9. Oh my goodness...I can't imagine what that must have been like to grow up there. I hope you feel like sharing the 'rest of the story' with us someday. Being a mom yourself now must be even that much more special!

    ps You have a blog award waiting for you on my site today. :)

  10. I can't imagine what you two felt like each day in an orphanage. Deaglan is so lucky to have such a wonderful mom. I felt teary eyed when you write about your sister asking for a daddy. Kim, you're amazing!

  11. What a touching story. I teared up reading this...
    I can't imagine what it must have been like there, but I'm so thankful that you had your sister with you.
    Sonds like Frank was a nice man.

  12. I hope you get around to getting a copy of that story and some day do a follow up story with the reporter.....i would love to hear all about it. your story could be a is so moving and emotional.....i have fallen in love with it. you need to write a book or something kim! I would love to read your whole story....

  13. Oh, Kim...thank you for your so very thoughtful, and kind words!!! It means so much to me...and it appears the feeling is mutual!!!! I LOVE your blog!!!! Thank you for your friendship!!! I truly treasure it!!! ~Janine XO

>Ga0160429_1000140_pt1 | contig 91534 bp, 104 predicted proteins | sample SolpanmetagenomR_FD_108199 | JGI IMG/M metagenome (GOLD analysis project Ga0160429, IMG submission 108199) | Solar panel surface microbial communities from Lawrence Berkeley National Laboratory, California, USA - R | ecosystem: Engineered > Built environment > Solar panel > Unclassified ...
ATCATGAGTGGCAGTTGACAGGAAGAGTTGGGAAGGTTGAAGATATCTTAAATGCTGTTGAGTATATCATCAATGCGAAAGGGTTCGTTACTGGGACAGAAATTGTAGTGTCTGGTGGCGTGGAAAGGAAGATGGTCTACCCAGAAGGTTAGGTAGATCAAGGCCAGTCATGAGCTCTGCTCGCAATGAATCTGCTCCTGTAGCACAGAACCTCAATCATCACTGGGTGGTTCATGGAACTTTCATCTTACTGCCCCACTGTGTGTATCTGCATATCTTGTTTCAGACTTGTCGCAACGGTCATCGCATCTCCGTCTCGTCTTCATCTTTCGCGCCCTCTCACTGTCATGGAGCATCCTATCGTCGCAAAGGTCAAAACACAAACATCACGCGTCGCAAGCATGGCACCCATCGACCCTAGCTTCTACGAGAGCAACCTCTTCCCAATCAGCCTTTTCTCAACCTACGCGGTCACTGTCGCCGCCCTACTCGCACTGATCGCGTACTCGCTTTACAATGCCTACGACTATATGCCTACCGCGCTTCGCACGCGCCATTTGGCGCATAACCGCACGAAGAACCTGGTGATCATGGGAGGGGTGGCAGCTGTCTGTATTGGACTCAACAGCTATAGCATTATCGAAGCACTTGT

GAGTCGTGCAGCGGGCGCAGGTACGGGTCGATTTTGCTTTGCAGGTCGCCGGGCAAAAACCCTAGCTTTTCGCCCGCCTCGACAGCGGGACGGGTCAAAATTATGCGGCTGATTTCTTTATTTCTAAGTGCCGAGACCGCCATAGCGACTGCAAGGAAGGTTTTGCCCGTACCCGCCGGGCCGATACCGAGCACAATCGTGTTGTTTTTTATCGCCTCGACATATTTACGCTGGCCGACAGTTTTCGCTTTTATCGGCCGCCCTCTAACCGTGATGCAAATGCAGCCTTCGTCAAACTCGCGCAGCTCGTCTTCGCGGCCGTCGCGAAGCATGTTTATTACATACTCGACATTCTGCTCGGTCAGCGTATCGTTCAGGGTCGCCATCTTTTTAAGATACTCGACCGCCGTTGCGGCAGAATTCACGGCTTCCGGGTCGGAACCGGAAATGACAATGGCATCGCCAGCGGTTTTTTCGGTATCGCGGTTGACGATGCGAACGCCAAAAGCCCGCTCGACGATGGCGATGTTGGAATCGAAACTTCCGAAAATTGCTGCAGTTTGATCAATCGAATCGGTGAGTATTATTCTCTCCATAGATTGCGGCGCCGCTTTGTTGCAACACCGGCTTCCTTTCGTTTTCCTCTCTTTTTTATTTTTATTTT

14. Thanks Kim for sharing that piece of your story. Very heart stirring. I pray your sister is finding more and more peace and "success" everyday.

    I love the shot of Deaglan and the water. :)

  15. Wow, you have such an interesting history. No wonder you can relate to my tragedy to well. I'd love to hear more about your life - maybe I need to scan your archives more closely?

  16. very poignant, Kim. Your background is quite the adventure. I love the picture of Deaglan....

  17. Thanks for sharing this post and writing about life in the orphanage. Your child is so blessed and proud to have you.

    One Day at a Time with Silver

  18. That post brought tears to my eyes.
    God bless